Christo's Gates installation in New York's Central Park showed how a
$21 million work of art could generate $254 million worth of commerce.
But, what does that really mean? Well it means that $254 million
moved from one person's pocket to another persons's pocket. And
approximately 8.25% of that $254 million or just under $21 million
was skimmed of the top by the City and the State of New York in
the form of sales tax. And there are hotel taxes and meal taxes,
too. And, every company or any person that made any of that $254
million directly had to pay Federal and possibly State income taxes
on what they made. And if they employed people to make any of that
money they had to pay payroll taxes on that money. And those people
had to pay income taxes, too.
And, taxes are just the beginning. The City of New York probably
wrote another small fortune in parking tickets (the thing they
seem to do best - Thank you, Donald Mannes). And the Metropolitan
Transit Authority must have minted money torturing the uunfortunate
visitors who descended the stairs into their putrid morass of a subway
system or ascended the stairs onto one of their glacially slow buses.
And the Port Authority must made another small fortune in bridge and
tunnel tolls (Yes, even people from Jersey came to see the Gates).
The Port Authority also probably made a few nickels on the PATH trains,
a few of those New Jerseyans must have used mass transit.
Yes, for the Government, between the taxes and their other revenue
streams, Christo's Gates were like winning the lottery. Wait, they
already always win the lottery. They run it and the odds suck.
Bettors get a better deal with the Mafia.
Christo's Gates also showed that an artist can even triumph over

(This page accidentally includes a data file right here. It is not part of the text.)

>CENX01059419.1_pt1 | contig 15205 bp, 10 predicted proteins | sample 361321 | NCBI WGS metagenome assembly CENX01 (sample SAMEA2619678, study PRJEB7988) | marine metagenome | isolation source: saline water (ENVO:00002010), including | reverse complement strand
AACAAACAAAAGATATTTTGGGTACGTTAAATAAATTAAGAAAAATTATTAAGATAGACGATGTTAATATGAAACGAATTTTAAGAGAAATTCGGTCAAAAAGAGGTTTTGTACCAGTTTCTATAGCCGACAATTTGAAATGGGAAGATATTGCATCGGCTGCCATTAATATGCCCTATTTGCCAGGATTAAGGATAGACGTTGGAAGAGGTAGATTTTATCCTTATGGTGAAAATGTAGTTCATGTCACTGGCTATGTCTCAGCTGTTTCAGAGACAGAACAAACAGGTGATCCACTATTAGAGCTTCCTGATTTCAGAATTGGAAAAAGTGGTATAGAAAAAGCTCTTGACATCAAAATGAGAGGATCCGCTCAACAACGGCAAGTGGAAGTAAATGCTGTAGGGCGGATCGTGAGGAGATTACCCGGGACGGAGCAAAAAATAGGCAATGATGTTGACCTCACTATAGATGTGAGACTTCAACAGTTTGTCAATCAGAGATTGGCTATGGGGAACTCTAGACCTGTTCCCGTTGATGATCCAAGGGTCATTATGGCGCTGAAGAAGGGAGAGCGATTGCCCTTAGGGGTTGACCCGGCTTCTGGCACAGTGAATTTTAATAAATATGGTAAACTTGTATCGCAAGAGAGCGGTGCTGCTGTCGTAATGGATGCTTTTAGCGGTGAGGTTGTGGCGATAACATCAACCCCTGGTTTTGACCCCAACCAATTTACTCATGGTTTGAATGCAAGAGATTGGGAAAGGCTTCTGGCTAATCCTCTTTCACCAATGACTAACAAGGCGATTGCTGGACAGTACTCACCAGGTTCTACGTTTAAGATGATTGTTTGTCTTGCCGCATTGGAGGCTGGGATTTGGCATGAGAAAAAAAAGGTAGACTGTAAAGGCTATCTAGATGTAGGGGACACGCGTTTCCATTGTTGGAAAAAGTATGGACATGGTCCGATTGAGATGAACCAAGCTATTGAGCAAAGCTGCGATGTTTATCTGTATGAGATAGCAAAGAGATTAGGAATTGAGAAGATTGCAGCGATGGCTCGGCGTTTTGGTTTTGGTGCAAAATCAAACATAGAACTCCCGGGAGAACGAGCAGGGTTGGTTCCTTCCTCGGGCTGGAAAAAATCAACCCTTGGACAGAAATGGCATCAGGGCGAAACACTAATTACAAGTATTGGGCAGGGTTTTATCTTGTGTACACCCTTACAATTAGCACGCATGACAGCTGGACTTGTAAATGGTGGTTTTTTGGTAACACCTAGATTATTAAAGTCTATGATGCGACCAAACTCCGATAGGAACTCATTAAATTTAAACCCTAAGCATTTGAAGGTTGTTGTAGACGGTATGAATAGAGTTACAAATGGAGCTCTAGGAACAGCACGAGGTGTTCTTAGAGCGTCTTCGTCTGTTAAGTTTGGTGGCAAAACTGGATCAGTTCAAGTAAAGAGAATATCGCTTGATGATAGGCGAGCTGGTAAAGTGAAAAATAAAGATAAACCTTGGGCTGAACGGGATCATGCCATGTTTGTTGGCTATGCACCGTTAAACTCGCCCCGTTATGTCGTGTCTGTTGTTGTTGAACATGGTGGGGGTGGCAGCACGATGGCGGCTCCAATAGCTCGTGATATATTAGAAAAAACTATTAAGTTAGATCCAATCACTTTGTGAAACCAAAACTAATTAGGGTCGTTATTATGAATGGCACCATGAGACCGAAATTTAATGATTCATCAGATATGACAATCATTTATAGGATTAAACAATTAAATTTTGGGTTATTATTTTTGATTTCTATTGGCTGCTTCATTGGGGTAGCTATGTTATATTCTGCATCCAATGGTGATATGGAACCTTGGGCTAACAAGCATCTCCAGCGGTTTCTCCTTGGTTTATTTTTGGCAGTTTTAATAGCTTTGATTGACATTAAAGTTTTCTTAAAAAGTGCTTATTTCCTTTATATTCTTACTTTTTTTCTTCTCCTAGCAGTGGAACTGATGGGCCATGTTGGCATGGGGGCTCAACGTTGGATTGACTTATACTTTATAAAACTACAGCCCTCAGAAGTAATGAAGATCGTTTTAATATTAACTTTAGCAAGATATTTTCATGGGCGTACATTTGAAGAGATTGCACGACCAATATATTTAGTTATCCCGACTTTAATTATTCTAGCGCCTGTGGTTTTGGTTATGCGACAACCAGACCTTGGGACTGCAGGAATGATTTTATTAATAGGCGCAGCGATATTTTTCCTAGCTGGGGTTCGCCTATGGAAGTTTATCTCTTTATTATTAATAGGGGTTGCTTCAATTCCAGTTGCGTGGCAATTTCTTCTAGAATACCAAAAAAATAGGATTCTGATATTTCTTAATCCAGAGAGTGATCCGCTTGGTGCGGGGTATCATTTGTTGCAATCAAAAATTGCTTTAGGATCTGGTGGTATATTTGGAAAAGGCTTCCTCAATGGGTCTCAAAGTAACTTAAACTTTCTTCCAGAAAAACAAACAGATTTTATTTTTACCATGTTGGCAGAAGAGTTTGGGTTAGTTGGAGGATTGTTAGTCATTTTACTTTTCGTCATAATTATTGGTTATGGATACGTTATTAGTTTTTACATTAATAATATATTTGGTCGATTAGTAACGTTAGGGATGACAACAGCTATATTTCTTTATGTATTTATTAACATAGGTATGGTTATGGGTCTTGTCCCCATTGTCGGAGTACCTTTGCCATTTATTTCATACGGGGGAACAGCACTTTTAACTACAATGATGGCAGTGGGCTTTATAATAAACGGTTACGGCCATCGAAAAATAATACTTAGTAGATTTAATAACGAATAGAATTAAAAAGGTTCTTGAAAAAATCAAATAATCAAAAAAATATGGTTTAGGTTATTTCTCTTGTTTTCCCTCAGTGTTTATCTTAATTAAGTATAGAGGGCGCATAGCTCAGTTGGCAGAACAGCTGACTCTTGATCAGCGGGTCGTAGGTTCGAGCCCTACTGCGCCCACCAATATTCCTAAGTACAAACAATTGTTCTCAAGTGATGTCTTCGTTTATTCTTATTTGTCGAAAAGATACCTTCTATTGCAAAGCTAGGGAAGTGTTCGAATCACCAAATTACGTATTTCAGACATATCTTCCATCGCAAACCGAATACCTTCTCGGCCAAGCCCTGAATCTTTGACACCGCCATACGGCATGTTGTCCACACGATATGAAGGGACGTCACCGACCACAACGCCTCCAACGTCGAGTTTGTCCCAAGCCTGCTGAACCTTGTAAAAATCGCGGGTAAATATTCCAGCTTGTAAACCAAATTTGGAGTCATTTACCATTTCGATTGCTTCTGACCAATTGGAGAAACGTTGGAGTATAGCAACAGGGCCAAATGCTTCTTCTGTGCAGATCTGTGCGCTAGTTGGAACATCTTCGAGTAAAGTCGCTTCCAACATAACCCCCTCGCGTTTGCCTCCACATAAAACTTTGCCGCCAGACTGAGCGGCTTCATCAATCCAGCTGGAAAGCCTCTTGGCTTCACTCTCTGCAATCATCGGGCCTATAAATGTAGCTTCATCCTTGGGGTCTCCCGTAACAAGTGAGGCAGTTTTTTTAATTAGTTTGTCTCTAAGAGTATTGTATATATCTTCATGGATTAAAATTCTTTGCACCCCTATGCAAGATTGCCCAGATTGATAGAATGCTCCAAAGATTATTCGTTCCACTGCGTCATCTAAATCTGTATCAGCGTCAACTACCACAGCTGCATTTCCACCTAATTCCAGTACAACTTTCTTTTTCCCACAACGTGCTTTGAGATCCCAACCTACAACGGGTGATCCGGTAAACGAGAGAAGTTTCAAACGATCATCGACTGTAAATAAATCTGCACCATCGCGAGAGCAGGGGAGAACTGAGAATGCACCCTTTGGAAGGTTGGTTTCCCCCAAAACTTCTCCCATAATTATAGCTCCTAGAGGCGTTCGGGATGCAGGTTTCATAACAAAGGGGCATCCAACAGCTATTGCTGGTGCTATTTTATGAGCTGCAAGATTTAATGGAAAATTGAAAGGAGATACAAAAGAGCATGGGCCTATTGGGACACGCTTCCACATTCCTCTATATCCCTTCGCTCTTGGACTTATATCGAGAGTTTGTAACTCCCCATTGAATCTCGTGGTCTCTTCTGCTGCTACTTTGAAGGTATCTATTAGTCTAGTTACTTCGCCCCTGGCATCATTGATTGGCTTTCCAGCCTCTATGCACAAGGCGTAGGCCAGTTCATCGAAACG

bureacracy. Especially if the artist is willing to devote 25 years.
The Government was willing to stonewall someone who was apparently
offering them a muli-million dollar windfall. A lesser man could
easily have given up.
The lessons learned from Christo's Gates are that expensive
and large works of art can greatly benefit the Government, at
least financially, and that the Government will do almost anything
it can to prevent the realization of these large and expensive
installations that can serve to benfit it. To explore, this
contradiction, I am proposing to build the largest and most
expensive art installation to date: The Bill Gates. And to
fully capitalize on this contradiction, I propose to build it
out of cash, more than $21 million worth
The Bill Gates will be a series of small gates each containing
on bill of negotiable United States paper currency. The Bill Gates
will be set 6.125 inches apart from each other horizontally, but
will not be constrained verically to account for uneven terrain
When completed, in addition to being the most expensive and the
largest work of installation art, The Bill Gates will also
have required the greatest group of volunteers in the the history
of art. The Bill Gates will also have to overcome Government
obstacles that will make Christo's problems seem trivial by
The Bill Gates will be contructed, installed, and displayed in
stages at various venues. If you would like to host an installation
of The Bill Gates, please email
After The Bill Gates has been completed, it will be dismantled
and parts of the work in several forms will be auctioned off
on aucmart.com. This will help
determine the value of "art" by comparing the auction sale price
of the piece with the break up value of the piece.